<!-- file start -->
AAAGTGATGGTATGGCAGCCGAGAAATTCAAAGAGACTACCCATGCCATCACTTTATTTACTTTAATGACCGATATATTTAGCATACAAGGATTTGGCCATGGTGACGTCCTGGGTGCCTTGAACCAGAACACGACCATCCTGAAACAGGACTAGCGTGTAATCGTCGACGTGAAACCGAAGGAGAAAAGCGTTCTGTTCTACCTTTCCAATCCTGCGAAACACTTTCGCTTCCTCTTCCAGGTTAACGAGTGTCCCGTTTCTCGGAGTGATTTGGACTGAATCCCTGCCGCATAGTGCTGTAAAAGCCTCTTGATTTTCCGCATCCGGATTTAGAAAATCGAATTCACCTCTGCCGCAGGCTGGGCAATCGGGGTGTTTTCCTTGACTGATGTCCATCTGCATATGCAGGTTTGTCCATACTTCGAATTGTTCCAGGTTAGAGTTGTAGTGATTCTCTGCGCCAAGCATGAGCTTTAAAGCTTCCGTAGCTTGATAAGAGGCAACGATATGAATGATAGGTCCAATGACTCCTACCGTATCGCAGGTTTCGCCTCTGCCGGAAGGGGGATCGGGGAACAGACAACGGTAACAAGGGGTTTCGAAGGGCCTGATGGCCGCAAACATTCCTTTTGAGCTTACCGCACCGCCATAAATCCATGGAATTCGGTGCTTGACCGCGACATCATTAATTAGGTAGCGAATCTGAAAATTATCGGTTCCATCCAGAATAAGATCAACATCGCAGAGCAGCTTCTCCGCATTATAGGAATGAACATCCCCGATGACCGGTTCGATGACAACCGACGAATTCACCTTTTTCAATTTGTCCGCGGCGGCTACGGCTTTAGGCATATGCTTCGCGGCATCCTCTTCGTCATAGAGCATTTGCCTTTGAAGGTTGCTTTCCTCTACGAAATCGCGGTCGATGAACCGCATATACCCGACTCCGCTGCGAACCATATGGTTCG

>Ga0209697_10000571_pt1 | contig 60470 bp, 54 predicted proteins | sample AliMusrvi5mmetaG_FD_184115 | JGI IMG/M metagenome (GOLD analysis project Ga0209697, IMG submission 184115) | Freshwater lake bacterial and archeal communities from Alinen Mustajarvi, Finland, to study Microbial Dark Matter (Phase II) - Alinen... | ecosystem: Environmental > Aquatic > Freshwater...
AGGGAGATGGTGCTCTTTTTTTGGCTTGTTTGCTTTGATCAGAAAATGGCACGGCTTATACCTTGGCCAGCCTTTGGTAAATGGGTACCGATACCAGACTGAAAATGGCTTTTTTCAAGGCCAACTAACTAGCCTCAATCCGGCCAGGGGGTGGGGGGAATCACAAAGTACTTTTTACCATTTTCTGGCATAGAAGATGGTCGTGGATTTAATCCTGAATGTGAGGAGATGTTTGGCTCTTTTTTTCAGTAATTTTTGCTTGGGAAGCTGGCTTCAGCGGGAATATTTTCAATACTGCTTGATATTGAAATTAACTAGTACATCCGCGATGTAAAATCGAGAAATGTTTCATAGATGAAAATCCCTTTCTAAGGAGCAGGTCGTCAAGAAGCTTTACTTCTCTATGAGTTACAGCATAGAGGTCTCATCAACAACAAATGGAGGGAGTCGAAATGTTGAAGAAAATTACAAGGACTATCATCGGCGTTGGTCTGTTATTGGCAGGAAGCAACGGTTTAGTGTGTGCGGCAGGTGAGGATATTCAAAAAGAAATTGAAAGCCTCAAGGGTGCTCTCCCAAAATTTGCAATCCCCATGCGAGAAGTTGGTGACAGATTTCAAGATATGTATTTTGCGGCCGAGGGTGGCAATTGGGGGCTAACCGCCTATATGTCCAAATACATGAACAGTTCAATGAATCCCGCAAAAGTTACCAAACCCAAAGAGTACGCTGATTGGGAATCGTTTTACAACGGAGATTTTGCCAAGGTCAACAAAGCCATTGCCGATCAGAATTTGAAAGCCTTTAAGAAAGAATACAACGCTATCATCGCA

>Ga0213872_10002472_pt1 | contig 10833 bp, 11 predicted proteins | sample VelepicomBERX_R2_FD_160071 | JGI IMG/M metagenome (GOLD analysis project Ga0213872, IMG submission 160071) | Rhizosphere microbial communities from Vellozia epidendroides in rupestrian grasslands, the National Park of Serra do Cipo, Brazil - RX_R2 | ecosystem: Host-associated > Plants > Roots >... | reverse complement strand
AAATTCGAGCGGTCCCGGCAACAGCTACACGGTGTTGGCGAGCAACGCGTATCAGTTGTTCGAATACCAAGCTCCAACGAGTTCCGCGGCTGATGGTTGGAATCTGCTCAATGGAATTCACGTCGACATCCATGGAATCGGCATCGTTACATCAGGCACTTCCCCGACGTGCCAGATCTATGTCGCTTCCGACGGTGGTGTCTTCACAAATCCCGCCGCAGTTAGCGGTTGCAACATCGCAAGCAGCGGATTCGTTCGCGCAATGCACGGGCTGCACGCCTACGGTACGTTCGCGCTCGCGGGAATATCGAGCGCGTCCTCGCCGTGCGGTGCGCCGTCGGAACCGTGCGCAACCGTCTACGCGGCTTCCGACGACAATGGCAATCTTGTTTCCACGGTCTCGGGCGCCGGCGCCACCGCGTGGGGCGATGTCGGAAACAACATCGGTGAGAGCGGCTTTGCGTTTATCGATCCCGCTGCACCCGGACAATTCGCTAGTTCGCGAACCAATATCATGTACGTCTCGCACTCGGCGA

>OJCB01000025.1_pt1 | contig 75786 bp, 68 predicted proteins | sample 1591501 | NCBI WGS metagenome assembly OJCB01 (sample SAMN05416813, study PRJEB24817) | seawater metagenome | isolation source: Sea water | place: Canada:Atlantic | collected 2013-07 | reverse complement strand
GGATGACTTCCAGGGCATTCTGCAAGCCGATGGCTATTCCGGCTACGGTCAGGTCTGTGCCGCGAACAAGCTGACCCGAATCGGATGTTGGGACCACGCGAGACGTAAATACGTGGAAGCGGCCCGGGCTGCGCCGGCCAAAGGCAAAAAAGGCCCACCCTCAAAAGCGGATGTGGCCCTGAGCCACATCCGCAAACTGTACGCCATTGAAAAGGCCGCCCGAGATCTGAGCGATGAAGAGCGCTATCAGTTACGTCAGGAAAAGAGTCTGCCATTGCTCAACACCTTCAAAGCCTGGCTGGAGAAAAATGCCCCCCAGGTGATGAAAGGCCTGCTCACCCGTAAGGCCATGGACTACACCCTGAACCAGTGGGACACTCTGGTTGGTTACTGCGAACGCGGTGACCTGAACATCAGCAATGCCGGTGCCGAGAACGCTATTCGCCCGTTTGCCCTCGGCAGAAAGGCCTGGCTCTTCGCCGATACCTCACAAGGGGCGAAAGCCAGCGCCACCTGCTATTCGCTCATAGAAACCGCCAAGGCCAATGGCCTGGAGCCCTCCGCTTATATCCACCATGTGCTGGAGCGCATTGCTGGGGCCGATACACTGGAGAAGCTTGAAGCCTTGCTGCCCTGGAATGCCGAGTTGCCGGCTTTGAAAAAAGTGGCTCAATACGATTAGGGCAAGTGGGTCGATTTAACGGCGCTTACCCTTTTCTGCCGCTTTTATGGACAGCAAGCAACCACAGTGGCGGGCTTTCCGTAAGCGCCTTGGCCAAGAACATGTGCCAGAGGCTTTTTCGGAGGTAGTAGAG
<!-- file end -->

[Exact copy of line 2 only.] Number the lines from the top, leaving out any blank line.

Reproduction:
>Ga0209697_10000571_pt1 | contig 60470 bp, 54 predicted proteins | sample AliMusrvi5mmetaG_FD_184115 | JGI IMG/M metagenome (GOLD analysis project Ga0209697, IMG submission 184115) | Freshwater lake bacterial and archeal communities from Alinen Mustajarvi, Finland, to study Microbial Dark Matter (Phase II) - Alinen... | ecosystem: Environmental > Aquatic > Freshwater...